AboutKidsHealth for Teens

 

 

Hemophilia: Managing painHHemophilia: Managing painHemophilia: Managing painEnglishHaematologyChild (0-12 years);Teen (13-18 years)NAArteries;VeinsDrug treatmentTeen (13-18 years)NA2015-02-01T05:00:00ZNichan Zourikian, BSc, PT;Pamela Hilliard, BSC, PT;Dan Ignas, BEng;Vicky R. Breaky, BSc, MD, FRCPC7.0000000000000069.0000000000000493.000000000000Flat ContentHealth A-Z<p>Teens living with hemophilia can learn about pains related to their bleeds, including the difference between acute and chronic pain.</p><p>We have all experienced physical pain. It may have been from a needle, a cut or something more long-lasting like arthritis. After a bleed, there will always be some degree of pain. It is important to understand why bleeds hurt and how to best manage the pain that results.</p>
Hémophilie : Gérer la douleurHHémophilie : Gérer la douleurHemophilia: Managing painFrenchHaematologyChild (0-12 years);Teen (13-18 years)NAArteries;VeinsDrug treatmentTeen (13-18 years)NA2015-02-01T05:00:00ZNichan Zourikian, BSc, PT;Pamela Hilliard, BSC, PT;Dan Ignas, BEng;Vicky R. Breaky, BSc, MD, FRCPC7.0000000000000069.0000000000000493.000000000000Flat ContentHealth A-Z<p>Les adolescents atteints d’hémophilie peuvent se renseigner sur la douleur liée à leurs saignements, y compris la différence entre la douleur aiguë et chronique.</p><p>Nous avons tous vécu des expériences de douleur physique. La douleur peut avoir été causée par une aiguille, une coupure ou par quelque chose qui dure plus longtemps, comme l’arthrite. À la suite d’un saignement, tu ressentiras toujours de la douleur d’une manière ou d’une autre. Il est important de comprendre pourquoi les saignements sont douloureux et comment gérer le mieux possible la douleur qui en résulte.</p>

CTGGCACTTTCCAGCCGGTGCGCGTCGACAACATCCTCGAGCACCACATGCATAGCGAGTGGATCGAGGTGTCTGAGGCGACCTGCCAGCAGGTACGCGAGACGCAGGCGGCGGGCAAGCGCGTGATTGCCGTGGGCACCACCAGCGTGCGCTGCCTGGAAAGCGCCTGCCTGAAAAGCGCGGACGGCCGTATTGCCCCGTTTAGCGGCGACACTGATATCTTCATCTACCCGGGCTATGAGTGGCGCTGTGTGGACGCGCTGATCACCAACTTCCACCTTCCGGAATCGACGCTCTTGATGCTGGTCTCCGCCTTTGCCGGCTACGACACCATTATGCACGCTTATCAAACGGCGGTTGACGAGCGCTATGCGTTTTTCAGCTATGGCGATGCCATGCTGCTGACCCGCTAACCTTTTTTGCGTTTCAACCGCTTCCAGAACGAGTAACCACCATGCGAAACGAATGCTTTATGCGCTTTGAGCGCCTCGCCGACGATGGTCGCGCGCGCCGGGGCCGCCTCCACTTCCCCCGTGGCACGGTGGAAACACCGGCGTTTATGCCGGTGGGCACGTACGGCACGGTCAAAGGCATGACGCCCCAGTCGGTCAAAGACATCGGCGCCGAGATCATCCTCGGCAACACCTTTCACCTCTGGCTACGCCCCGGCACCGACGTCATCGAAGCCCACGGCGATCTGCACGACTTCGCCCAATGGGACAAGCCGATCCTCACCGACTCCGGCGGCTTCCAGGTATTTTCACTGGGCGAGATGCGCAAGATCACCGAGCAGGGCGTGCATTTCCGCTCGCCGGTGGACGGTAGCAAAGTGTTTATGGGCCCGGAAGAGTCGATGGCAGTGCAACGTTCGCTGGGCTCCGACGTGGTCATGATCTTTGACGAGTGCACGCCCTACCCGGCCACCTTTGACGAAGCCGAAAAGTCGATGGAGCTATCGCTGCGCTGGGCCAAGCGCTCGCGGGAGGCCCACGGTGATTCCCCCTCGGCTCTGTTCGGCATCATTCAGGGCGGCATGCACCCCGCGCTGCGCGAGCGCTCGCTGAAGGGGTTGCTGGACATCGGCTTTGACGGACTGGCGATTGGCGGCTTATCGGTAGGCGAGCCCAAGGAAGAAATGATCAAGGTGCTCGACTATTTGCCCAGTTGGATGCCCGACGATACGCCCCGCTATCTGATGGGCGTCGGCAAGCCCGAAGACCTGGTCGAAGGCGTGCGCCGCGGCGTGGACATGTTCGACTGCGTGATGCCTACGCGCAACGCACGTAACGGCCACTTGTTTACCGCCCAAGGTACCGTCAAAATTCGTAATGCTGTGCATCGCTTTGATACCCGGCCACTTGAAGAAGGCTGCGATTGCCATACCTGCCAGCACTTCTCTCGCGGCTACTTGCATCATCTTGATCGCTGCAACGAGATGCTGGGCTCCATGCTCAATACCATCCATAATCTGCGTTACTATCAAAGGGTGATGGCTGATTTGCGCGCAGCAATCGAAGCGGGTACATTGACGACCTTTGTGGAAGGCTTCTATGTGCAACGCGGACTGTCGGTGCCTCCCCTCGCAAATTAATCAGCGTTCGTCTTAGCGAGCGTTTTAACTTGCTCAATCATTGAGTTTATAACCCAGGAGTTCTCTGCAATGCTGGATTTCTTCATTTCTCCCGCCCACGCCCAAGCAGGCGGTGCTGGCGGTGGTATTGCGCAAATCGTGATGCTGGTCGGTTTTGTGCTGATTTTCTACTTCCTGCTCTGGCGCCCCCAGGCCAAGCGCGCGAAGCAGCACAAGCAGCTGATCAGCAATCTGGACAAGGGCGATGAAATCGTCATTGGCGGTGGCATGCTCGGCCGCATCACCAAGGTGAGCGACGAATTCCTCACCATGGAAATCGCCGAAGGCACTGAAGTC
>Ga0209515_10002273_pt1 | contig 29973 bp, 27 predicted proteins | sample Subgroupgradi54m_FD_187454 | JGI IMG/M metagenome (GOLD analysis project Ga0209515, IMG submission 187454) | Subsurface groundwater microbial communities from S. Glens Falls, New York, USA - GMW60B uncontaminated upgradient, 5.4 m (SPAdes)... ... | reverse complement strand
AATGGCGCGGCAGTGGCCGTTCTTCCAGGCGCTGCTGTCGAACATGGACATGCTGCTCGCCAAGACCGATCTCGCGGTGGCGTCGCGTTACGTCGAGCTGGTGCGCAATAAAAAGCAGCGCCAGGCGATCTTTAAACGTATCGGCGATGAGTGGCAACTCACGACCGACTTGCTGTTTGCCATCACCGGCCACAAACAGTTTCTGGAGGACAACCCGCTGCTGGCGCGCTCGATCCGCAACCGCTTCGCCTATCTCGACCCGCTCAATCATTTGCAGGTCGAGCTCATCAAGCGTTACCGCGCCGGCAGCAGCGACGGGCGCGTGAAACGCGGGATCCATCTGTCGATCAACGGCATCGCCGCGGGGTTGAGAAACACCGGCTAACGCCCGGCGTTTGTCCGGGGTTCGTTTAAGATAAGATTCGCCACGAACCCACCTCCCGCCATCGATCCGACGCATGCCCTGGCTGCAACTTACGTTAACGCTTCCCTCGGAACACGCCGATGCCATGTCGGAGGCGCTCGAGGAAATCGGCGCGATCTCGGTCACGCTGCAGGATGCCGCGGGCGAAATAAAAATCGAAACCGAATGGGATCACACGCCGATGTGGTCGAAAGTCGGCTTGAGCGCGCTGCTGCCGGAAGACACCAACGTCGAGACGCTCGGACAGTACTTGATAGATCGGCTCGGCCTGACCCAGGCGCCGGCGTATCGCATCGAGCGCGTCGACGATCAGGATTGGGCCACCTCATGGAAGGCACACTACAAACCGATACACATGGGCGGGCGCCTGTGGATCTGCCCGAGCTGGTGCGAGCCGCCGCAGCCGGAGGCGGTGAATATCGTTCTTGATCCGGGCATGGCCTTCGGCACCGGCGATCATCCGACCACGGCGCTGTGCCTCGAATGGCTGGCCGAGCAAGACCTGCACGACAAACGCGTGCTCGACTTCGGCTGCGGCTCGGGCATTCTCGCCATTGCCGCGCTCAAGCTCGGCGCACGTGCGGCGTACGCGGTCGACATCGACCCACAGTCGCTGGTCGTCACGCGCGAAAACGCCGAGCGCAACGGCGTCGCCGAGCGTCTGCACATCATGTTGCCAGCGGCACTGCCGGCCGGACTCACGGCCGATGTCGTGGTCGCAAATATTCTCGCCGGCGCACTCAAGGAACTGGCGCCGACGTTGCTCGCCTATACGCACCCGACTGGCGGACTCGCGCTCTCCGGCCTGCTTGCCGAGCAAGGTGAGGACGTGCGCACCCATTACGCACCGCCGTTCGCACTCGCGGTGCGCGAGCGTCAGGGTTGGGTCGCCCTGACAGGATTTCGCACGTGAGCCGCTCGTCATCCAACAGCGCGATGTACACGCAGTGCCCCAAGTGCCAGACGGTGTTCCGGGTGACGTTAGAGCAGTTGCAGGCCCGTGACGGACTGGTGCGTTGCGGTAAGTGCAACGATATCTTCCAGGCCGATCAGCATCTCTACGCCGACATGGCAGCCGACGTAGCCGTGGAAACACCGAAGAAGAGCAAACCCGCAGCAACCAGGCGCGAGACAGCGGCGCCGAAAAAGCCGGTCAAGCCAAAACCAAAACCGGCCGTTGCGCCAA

Hemophilia: Managing pain3229.00000000000Hemophilia: Managing painHemophilia: Managing painHEnglishHaematologyChild (0-12 years);Teen (13-18 years)NAArteries;VeinsDrug treatmentTeen (13-18 years)NA2015-02-01T05:00:00ZNichan Zourikian, BSc, PT;Pamela Hilliard, BSC, PT;Dan Ignas, BEng;Vicky R. Breaky, BSc, MD, FRCPC7.0000000000000069.0000000000000493.000000000000Flat ContentHealth A-Z<p>Teens living with hemophilia can learn about pains related to their bleeds, including the difference between acute and chronic pain.</p><p>We have all experienced physical pain. It may have been from a needle, a cut or something more long-lasting like arthritis. After a bleed, there will always be some degree of pain. It is important to understand why bleeds hurt and how to best manage the pain that results.</p><p>It is hard to understand someone else’s pain because it is very personal. Even if you do not have visual signs of an injury like a bruised or swollen joint, you may still feel pain. But because the pain is not obvious, others around you may not understand how much pain you feel. Similarly, it is hard describing what your pain feels like to other people. It is like describing the taste of chocolate to someone who has never tasted chocolate before. </p><p>Experts believe there are many reasons why pain varies for different people. It can be affected by:</p><ul><li>your physiology, or the way your body is made up</li><li>the way your body responds to physical and emotional stress</li><li>your mood and beliefs</li><li>the way parents and friends respond to you.<br></li></ul> <figure> <div class="asset-animation">src="/Style%20Library/AKH/swfanimations/swf.html?swffile=HowWeFeelPain_MED_ANI_EN.swf"</div> </figure> <h2>Why do bleeds hurt?</h2> <p>Pain is the body's warning system, alerting you that something is wrong. We have specialized nerve cells (neurons) inside our skin and other body tissues that tell us when to feel pain. Bleeding can trigger these pain neurons. The chemical signals travel through the nerves in our spinal cord up to the brain, where we interpret the signal as pain. Your bleeds may hurt for a short while (acute pain) or for a longer time (chronic pain).</p><h3>Acute pain</h3><p>With acute pain, you feel the pain right away, but it gradually goes away. Acute pain is usually caused by tissue damage or inflammation. It protects us from hurting ourselves. If we did not feel acute pain, we might burn our fingers on the stove or not know when we have a serious problem. Acute pain is sometimes called nociceptive pain.</p><p>This is the type of pain you feel when you start to bleed right away (acute bleeds). You may experience an acute bleed in a joint, which begins to hurt when blood starts irritating the lining of the joint (synovium). The pain gets worse as blood fills the joint, building pressure inside the joint.</p><h3>Chronic pain</h3><p>Chronic pain lasts for at least three months. Unlike acute pain, chronic pain does not act as a helpful warning sign when we’re experience something harmful. Often, acute joint bleeds trigger long-lasting changes inside the joint, causing chronic inflammation and pain. You can find more information about chronic pain in Module 5. </p><p>As you will learn in this section, pain management in hemophilia is truly a team effort: </p><ul><li>Your comprehensive care team (CCT) will discuss the medicines to help meet your specific needs.</li><li>Your physiotherapist will help you develop a safe rehabilitation and exercise program. </li><li>Your psychologist can help you find other ways to manage your pain, such as relaxation and distraction techniques.</li></ul>https://assets.aboutkidshealth.ca/AKHAssets/managing_pain.jpg